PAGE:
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Rapid Transition

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Rapid Transition

“Welcome to October”, 20% off* deciduous tree sale EXTENDED to 10/17/19!

 

I totally expected this.  Last week we had high temperatures near 100 degrees for several consecutive days and it was powder dry.  Since then, many of us have received as much as 4” of glorious rainfall.  I can’t say I thought we would get that much rain, but it could not have gotten here in more timely fashion, or at a better rate.  Fortunately, even with that amount of rain, runoff was minimal, as the precipitation was spread over nearly 30 hours and the ground: like a sponge.  As we discussed last week, a Cool Change certainly did occur.  There are further temperature adjustments forthcoming.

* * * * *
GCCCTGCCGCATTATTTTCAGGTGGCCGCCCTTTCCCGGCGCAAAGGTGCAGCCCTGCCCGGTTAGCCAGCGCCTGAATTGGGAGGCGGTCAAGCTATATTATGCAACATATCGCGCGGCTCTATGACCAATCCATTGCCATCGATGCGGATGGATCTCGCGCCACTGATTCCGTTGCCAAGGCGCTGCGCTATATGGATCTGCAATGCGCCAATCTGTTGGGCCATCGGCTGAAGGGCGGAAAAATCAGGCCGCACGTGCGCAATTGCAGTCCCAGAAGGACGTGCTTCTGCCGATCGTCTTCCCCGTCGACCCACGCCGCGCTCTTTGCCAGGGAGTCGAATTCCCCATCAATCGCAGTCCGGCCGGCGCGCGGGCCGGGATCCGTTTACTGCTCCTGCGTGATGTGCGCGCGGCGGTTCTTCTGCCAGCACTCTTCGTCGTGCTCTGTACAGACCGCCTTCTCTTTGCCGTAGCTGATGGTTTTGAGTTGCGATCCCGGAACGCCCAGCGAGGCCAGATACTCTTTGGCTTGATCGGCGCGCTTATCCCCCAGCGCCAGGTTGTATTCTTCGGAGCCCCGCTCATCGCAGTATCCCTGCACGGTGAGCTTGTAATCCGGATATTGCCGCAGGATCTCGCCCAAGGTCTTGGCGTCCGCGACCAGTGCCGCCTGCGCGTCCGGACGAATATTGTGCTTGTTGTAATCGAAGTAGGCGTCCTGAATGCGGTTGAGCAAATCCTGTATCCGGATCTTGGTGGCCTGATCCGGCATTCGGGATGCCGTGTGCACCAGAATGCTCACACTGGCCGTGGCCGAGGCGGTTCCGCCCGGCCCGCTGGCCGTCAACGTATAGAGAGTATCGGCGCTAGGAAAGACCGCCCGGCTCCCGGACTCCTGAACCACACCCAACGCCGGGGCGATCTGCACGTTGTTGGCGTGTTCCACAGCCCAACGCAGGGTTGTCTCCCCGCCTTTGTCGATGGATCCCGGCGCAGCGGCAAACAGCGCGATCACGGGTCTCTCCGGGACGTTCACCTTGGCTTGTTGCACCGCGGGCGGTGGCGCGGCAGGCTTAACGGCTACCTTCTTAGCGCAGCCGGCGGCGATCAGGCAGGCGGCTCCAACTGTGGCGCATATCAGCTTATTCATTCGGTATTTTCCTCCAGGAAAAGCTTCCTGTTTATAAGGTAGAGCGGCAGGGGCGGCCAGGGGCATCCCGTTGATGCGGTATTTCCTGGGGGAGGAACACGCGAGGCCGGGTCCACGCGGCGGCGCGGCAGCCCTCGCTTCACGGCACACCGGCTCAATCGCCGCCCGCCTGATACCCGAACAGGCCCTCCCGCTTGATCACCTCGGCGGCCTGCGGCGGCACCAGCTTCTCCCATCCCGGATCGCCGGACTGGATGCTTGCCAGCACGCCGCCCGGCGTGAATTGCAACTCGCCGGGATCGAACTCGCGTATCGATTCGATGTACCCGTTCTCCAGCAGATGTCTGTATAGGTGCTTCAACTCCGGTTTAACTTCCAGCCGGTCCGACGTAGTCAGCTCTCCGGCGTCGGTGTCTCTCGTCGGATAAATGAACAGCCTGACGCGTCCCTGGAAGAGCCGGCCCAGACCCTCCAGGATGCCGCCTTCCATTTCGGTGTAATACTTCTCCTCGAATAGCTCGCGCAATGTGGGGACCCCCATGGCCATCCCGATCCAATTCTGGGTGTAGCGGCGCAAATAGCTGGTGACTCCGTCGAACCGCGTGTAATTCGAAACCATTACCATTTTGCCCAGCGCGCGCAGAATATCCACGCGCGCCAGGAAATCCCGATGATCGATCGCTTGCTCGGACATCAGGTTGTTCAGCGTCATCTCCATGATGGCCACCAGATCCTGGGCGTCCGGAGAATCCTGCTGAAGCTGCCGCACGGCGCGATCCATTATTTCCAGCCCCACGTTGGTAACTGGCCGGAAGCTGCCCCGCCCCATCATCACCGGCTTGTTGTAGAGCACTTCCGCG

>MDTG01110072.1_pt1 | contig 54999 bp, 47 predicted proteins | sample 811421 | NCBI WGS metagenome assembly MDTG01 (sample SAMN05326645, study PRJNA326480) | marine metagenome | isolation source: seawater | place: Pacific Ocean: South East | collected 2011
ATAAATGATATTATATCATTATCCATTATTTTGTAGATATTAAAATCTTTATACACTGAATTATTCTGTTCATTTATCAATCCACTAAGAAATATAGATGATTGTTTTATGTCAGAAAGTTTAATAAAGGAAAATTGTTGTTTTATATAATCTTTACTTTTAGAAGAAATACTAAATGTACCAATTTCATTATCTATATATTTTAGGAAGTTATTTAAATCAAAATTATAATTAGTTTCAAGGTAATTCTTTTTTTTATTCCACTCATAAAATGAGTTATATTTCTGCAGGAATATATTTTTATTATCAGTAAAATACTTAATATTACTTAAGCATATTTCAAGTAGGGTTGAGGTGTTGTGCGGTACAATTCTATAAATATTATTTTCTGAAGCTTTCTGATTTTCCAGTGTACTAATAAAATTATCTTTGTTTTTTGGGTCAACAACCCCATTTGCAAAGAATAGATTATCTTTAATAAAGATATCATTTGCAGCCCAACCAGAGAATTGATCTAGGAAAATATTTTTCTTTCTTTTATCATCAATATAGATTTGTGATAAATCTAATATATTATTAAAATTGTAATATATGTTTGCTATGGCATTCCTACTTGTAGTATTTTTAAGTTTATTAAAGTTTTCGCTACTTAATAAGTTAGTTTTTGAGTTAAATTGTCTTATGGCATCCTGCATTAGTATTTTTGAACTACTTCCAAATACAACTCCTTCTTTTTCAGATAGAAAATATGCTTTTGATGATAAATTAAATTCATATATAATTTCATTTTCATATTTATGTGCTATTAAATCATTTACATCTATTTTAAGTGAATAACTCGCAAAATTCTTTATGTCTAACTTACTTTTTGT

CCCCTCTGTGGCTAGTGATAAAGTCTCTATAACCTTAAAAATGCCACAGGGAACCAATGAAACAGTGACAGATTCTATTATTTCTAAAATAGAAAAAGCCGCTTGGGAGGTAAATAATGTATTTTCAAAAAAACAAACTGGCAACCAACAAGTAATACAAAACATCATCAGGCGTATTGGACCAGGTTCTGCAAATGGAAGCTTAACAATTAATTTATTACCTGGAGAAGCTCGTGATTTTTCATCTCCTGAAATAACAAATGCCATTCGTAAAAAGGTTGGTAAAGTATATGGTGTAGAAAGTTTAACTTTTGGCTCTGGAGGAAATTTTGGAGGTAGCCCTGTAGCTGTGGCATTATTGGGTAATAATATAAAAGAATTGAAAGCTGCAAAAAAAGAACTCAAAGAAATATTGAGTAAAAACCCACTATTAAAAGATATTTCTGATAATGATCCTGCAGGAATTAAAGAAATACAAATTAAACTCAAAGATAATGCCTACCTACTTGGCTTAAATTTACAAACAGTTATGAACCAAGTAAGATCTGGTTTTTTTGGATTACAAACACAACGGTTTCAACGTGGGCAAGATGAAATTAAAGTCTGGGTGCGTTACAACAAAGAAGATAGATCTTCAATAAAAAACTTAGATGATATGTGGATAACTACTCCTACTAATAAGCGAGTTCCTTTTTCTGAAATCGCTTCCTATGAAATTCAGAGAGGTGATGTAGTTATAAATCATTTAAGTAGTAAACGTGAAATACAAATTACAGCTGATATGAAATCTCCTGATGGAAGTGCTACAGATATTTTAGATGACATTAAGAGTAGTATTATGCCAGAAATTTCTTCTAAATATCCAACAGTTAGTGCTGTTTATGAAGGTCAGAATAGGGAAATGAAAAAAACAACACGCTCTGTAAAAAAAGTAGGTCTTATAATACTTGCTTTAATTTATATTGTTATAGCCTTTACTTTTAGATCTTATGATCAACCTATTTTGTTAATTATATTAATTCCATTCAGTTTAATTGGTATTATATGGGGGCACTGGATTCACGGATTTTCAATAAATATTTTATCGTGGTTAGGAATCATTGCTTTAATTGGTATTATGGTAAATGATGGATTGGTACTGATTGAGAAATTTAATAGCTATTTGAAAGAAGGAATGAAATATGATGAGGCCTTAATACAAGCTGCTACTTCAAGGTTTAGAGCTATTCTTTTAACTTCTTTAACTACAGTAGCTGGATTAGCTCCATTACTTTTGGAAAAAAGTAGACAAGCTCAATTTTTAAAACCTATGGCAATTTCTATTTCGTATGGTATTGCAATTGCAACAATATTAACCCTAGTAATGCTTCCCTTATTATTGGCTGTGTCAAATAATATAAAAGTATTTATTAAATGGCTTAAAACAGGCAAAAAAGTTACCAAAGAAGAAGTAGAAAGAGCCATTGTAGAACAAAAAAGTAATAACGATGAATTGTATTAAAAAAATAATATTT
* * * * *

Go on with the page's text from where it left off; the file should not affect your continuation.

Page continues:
Last Saturday the heat had yet to completely subside, with high temperatures hovering near the mid-nineties.  This Saturday is forecast to be thirty degrees cooler, in the mid to lower sixties.  We could see low temperatures Saturday night/Sunday morning in the upper thirties here at the nursery and other outlying areas.  Most areas will be in the lower forties.  That, is a rapid transition.

 

There is an upside to the hot, dry weather of September and early October.  A great many summer annuals have taken a beating, and that makes pulling them out and transitioning to cool season color a less gut-wrenching decision.  Whether you feel good about removing your summer flowers or not, now is the time.  The pansy selection has arrived, including an abundance of their cool weather amigos.  Pansies, along with panolas, violas, flowering kale and cabbage, Swiss chard as well as many other flowering friends, await your perusal.

 

As I mentioned last week, more trees have arrived.  That, combined with a plethora of requests and much improved planting conditions, has helped us decide to extend last week’s “Welcome to October” sale for one additional, and final week.  All deciduous trees, *excluding Japanese maples, continue to be on sale for 20% off! Check out our inventory: Do so by clicking here for Large Deciduous Trees or here for Flowering Trees or here for Fruit and Nut Trees.

 

David Bates

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